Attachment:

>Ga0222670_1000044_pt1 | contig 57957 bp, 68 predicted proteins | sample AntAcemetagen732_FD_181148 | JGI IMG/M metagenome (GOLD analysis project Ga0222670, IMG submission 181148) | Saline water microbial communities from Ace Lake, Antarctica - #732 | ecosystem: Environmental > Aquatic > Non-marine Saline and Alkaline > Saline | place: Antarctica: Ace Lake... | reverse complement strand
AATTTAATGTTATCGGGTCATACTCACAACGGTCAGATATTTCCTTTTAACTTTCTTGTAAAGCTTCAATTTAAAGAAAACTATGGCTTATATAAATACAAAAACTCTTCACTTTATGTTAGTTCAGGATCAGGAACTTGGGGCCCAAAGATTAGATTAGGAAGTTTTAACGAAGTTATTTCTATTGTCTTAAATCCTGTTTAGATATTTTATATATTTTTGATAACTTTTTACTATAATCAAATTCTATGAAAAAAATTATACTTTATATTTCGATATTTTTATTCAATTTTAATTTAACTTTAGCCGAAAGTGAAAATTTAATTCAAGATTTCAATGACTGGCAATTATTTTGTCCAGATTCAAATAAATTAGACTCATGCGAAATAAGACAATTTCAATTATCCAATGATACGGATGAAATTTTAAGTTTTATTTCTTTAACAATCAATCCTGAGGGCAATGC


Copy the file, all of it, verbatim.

>Ga0222670_1000044_pt1 | contig 57957 bp, 68 predicted proteins | sample AntAcemetagen732_FD_181148 | JGI IMG/M metagenome (GOLD analysis project Ga0222670, IMG submission 181148) | Saline water microbial communities from Ace Lake, Antarctica - #732 | ecosystem: Environmental > Aquatic > Non-marine Saline and Alkaline > Saline | place: Antarctica: Ace Lake... | reverse complement strand
AATTTAATGTTATCGGGTCATACTCACAACGGTCAGATATTTCCTTTTAACTTTCTTGTAAAGCTTCAATTTAAAGAAAACTATGGCTTATATAAATACAAAAACTCTTCACTTTATGTTAGTTCAGGATCAGGAACTTGGGGCCCAAAGATTAGATTAGGAAGTTTTAACGAAGTTATTTCTATTGTCTTAAATCCTGTTTAGATATTTTATATATTTTTGATAACTTTTTACTATAATCAAATTCTATGAAAAAAATTATACTTTATATTTCGATATTTTTATTCAATTTTAATTTAACTTTAGCCGAAAGTGAAAATTTAATTCAAGATTTCAATGACTGGCAATTATTTTGTCCAGATTCAAATAAATTAGACTCATGCGAAATAAGACAATTTCAATTATCCAATGATACGGATGAAATTTTAAGTTTTATTTCTTTAACAATCAATCCTGAGGGCAATGC